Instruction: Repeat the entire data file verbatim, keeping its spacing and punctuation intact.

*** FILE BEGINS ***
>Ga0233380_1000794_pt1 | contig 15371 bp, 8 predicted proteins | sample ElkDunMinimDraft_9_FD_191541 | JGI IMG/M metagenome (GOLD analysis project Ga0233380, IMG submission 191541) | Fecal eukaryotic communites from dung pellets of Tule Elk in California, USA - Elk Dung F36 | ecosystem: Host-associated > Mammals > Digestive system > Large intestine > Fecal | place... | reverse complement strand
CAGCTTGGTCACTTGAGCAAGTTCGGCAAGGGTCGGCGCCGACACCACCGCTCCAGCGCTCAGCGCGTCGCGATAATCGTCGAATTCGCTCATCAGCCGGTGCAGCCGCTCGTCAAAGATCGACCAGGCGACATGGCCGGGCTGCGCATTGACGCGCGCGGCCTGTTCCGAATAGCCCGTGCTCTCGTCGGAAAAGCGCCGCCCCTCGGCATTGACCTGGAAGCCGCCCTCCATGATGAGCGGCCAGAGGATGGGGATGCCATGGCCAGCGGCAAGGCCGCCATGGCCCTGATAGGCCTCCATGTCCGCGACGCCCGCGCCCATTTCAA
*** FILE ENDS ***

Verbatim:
>Ga0233380_1000794_pt1 | contig 15371 bp, 8 predicted proteins | sample ElkDunMinimDraft_9_FD_191541 | JGI IMG/M metagenome (GOLD analysis project Ga0233380, IMG submission 191541) | Fecal eukaryotic communites from dung pellets of Tule Elk in California, USA - Elk Dung F36 | ecosystem: Host-associated > Mammals > Digestive system > Large intestine > Fecal | place... | reverse complement strand
CAGCTTGGTCACTTGAGCAAGTTCGGCAAGGGTCGGCGCCGACACCACCGCTCCAGCGCTCAGCGCGTCGCGATAATCGTCGAATTCGCTCATCAGCCGGTGCAGCCGCTCGTCAAAGATCGACCAGGCGACATGGCCGGGCTGCGCATTGACGCGCGCGGCCTGTTCCGAATAGCCCGTGCTCTCGTCGGAAAAGCGCCGCCCCTCGGCATTGACCTGGAAGCCGCCCTCCATGATGAGCGGCCAGAGGATGGGGATGCCATGGCCAGCGGCAAGGCCGCCATGGCCCTGATAGGCCTCCATGTCCGCGACGCCCGCGCCCATTTCAA